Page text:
And they didn’t call my number. And they didn’t and they didn’t, and then they were thanking us for being there, and they still didn’t call my number. I wasn’t crushed...I was shocked. They invited us to stay for feedback if we wanted some, and you bet your ass I did.

I couldn’t help but notice, all of the hoop artists they asked to stay were good. But they weren’t all GREAT. Some were! Some were extraordinary. But more of them were entry level hoop artists, with great gymnastic ability. And some hadn’t demonstrated a fraction of the work I had put into my own craft.

My question was, what the hell???

I finally got my turn to ask for feedback, which of course I did politely, because while I might be an insufferable fool in my mind, I can control my demeanor. The casting director was lovely and very approachable; and in an no-nonsense manner told me I was very unique, dynamic, and highly skilled, but my body type didn’t fit what they needed. When I blinked back at her, she indulged me by explaining that it frequently does boil down to costuming.

This shouldn’t have been news...my own first coach, the great Kerri Kresinski, had warned me of this, having been passed over at many auditions where she performed in the top percentile, yet didn’t get picked because her body type didn’t fit the costuming. And yet, I hadn’t really heard her until now.

The casting director kindly pointed out that in a different discipline, they did accept female body types that weren’t “tiny little things” but for my specialty I simply would never fit what they needed.

I thanked her sincerely and departed with my mind finally blown open to the idea that my coach had tried to suggest to me years ago. I had to take a second to remember every drop of blood and sweat and the money and the sheer bloody force of will that it had taken to make me the creature I was, was at this juncture worth less than the price of a new costume in this particular situation. That is not something to be upset by; it is not fucked up, and it is not insulting. It is a fact to acknowledge and then move on, further educated.

What happened next? My good friend Eve (who did get into the database with her killer rope act) and I retired back to our ridiculous casino hotel, put on slutty dresses and lost $5 each at the slot machines. Then we had cocktails and celebrated a day lived very well.

Ms. Diamond and Ms. Rex


So what's the point of this story?

I'm so glad you asked.

Just like being good does not get you jobs, and getting jobs doesn’t mean you are good, being good doesn’t get you cast. Being a good fit for what they are casting for at that time gets you cast. Don't get the audition? Still want the job? Wait a year then audition again. You don't know what they are looking for.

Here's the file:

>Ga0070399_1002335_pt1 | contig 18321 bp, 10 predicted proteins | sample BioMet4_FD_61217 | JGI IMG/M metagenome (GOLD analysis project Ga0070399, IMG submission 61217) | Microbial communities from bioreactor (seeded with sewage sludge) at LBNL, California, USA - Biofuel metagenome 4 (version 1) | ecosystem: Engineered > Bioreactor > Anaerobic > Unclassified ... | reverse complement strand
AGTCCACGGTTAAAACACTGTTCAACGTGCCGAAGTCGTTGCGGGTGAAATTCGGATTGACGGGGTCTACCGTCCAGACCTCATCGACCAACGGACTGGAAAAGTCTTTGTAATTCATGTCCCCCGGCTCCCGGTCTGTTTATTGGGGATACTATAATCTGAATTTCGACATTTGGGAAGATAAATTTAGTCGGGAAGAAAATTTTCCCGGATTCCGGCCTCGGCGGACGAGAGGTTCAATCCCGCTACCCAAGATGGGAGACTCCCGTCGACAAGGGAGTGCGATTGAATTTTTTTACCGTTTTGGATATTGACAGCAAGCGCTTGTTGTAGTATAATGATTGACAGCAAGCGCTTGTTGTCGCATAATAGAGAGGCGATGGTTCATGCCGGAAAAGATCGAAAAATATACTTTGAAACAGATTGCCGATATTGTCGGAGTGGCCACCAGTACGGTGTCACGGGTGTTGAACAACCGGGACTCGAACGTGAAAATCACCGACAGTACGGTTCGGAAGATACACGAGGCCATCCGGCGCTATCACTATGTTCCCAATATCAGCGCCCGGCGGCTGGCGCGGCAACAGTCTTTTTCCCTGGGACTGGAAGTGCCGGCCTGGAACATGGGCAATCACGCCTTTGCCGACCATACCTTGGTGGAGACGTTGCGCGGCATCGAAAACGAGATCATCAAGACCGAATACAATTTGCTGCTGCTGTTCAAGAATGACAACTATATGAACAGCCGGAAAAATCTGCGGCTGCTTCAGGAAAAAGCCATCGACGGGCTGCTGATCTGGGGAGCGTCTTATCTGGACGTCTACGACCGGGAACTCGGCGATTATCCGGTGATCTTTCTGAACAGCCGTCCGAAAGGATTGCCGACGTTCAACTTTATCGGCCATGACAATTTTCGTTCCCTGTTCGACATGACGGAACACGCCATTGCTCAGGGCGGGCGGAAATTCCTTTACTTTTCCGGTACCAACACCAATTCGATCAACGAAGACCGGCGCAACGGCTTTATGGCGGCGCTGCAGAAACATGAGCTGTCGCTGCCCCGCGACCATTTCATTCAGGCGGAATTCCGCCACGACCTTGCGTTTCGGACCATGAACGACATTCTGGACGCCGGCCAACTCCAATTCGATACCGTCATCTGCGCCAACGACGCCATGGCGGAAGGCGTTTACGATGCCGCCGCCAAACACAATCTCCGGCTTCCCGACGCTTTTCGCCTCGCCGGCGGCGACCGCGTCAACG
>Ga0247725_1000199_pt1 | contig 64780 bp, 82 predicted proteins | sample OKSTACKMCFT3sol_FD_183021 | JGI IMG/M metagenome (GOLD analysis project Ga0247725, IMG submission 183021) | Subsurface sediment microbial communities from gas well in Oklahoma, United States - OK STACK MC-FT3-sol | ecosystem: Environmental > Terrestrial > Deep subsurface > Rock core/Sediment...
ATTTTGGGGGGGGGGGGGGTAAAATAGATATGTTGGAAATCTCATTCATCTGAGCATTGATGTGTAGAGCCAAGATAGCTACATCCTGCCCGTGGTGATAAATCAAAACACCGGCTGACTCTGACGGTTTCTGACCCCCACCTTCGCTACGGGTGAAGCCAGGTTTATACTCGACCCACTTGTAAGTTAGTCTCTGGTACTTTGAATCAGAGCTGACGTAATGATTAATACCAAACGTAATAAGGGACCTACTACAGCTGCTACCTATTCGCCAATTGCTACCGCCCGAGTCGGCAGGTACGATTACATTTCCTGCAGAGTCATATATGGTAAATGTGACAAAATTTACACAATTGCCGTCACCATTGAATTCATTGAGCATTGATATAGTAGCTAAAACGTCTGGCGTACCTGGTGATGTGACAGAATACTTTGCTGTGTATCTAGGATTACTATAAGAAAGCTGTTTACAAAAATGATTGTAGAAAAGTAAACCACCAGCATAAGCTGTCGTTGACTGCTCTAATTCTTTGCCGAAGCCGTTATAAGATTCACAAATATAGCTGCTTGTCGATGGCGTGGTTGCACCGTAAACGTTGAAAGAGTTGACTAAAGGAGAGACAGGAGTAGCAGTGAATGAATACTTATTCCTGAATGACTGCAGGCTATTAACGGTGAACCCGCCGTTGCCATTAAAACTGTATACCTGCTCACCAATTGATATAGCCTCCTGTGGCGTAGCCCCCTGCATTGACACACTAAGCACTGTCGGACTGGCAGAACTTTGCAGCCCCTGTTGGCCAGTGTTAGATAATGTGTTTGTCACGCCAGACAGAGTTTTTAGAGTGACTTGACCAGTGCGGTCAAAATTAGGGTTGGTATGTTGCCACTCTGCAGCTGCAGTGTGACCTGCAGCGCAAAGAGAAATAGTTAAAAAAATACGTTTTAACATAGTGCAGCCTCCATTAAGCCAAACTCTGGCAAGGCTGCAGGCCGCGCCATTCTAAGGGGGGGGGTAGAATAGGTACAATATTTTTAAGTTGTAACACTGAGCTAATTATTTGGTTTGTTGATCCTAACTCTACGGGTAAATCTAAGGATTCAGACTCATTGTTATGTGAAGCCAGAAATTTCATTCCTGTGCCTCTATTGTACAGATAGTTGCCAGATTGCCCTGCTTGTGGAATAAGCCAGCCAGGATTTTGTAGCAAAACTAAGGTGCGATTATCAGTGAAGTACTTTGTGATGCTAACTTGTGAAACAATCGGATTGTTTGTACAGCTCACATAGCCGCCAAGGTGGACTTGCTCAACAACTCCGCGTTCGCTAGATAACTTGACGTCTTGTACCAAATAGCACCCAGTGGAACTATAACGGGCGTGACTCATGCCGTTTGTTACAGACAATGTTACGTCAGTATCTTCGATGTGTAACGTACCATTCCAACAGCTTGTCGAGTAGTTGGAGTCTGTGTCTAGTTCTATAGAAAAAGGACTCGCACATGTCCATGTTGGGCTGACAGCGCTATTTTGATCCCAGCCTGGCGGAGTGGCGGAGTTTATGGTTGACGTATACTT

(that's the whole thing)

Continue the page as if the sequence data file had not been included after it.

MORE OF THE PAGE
Most of the big companies that hire circus artists in the United States and beyond are running a business. They operate as a business, not a dream machine. Specific looks are very important to the finished product, and the product has already been planned; signed sealed and delivered, designed by dozens of experts who are well compensated for their time. No one is in business to make you feel validated. They are making shows.

Lots of people are making shows. YOU can be making shows. You might not have the Zarkana theater at your disposal, but at some point, neither did they.

drool.

If you can get a job with Cirque du Soleil, go boss that shit. If you can get a job with anyone, go boss that shit.

I beg you to examine your own beliefs about your work, your artistry, and what you view as success. A moment like this one will probably happen to you, if it hasn’t already, and you will see that your own definitions of success and accomplishment are imperative. Not only when confronted by the once and future king of what the world at large considers successful in the circus world, but by the mighty weight of the outside world’s opinion of this thing you are doing with your life; which is already under attack at every possible angle for the crime of being unusual.

Now go out there with your big butt, short arms, bad skin, and whatever else you’re sporting and find someone who can’t wait to put it on stage.

Or just say fuck it and put it on stage yourself.


But wait! There's more...